of the experience. This course may count toward a major as an elective
for up to three hours.
||Second Semester American Sign Language
|Prerequisite: BLMC 156 or permission of the
This second semester course will expand grammatical/syntactical
knowledge acquired in the first semester course. Students will
develop further abilities to use this visual language in a
culturally and socially appropriate manner. Using a functional/
notation approach, students will gain insight to the application
of the grammatical and non-manual features of the language. Most
instruction will be conducted through interactive performance
between students and the instructor or among fellow students.
|Prerequisite: permission of instructor
This course is designed to introduce students to diverse cultures
through direct interaction. This course is repeatable up to three
||Linguistics & English Grammar
|Teachers must understand the nature of language to teach it effectively. This course will introduce students to the study of linguistics and
terminology, including phonology, morphology, syntax, and semantics, and
give a descriptive view of the grammatical structure of English. It will also discuss error analysis, comparative liguistics, language variation,
and communicative competence with special
attention to bilingual/ESL settings.
||Lang Acquisition & Assessment of First and Second Language
|This course provides an overview of first and second language acquisition theories. Students will have the
opportunity to learn formal and informal methods of assessing language proficiency, how to prepare
classroom tests, analyze language proficiency and placement tests, interpret test results, inform students,
parents and community, make instructional decisions, use assessment terminology, multifaceted assessment,
self-assessment, and instructional strategies for testing oral language, reading, and writing in a second language.
Entry/exit criteria for bilingual/ESL programs will be presented. Learning disabilities, handicapped and gifted
bilingual students assessment and instructional strategies are covered.
||TESOL Methods for Early & Middle Childhood
|Analyses of ESL instructional materials, learning theories, learning
styles, and strategies applicable are discussed. This course includes a
discussion of impact of technology on early and middle childhood education for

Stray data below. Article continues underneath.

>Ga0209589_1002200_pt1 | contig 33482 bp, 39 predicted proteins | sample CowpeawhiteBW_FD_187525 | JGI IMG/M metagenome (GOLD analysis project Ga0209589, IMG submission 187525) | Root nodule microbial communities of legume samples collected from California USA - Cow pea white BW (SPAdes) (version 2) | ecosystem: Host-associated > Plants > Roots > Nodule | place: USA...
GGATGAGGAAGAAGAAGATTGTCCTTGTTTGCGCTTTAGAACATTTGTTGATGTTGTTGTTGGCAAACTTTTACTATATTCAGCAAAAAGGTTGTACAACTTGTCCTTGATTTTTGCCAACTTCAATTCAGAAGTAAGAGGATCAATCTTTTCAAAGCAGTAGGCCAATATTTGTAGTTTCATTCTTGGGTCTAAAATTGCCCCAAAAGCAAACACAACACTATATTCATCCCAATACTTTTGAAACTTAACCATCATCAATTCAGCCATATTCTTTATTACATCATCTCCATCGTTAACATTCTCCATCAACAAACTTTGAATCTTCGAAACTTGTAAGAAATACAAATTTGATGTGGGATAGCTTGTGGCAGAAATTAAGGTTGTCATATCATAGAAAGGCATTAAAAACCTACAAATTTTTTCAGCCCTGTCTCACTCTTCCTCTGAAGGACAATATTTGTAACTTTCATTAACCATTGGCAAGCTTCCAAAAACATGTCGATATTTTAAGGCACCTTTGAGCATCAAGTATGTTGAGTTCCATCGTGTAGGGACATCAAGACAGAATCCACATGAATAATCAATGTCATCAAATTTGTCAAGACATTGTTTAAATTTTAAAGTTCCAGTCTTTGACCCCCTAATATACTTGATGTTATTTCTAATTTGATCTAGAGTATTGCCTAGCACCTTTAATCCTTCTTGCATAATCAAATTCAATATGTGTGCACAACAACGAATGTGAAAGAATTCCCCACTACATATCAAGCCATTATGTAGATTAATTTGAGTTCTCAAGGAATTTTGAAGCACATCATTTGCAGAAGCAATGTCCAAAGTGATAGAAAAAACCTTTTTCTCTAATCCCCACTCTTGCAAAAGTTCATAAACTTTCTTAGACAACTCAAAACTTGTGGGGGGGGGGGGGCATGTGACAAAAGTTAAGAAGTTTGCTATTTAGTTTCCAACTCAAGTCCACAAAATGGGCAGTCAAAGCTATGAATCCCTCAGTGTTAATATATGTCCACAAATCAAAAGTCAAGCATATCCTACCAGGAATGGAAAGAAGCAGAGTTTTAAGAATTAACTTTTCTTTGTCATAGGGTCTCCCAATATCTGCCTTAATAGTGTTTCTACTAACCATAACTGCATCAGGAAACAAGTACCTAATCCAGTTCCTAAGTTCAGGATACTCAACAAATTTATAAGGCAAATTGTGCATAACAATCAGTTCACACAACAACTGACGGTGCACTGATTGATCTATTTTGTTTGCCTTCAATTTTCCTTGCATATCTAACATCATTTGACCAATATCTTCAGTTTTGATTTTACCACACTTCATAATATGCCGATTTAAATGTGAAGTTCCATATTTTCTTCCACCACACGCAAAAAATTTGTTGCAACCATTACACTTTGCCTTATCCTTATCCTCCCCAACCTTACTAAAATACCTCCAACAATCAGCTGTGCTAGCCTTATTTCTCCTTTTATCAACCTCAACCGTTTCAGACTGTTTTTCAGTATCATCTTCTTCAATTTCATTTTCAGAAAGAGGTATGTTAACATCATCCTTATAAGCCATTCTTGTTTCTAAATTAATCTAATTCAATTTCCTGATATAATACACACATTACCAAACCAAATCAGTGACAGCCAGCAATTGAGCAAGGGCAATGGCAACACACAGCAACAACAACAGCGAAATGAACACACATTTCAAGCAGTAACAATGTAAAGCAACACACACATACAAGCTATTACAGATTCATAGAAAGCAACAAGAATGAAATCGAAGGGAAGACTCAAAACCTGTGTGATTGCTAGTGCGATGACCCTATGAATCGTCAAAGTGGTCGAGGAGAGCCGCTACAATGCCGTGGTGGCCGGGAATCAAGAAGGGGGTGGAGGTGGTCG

younger learners and of computer software available. The development of contextualized and Sheltered English
lesson plans, thematic units, discussions on emergent literacy and using literature and patterned books to teach
reading and phonics in an ESL classroom will be covered in this course.
Ohio and TESOL standards will be discussed and included in
||TESOL Methods for Adolescents & Adults
|This course offers an analysis of ESL instructional materials, learning
theories, learning styles, and strategies, and discussion of impact
of technology (including available computer software) on early- and
middle-childhood education for younger learners. Basic listening,
communication, reading, and writing approaches; corrective
pronunciation, personality factors and innovative teaching techniques
as applicable to the adolescent and adult second language learner
will be presented. Ohio and TESOL standards will be discussed and
included in lesson planning.
|This course involves residence, study, or work experience
in a non-native country for
a designated period of time. Semester hour(s) will be determined
according to the length of the experience and the nature of the
||Current Issues in Internat. Stud
|Prerequisite: BLMC 240
Building on material learned in BLMC 240, this team-taught course will employ a case-study approach
combining political, economic, historical, and socio-cultural modes of analysis to problems of global
significance. The course is intended to provide students with a solid understanding of important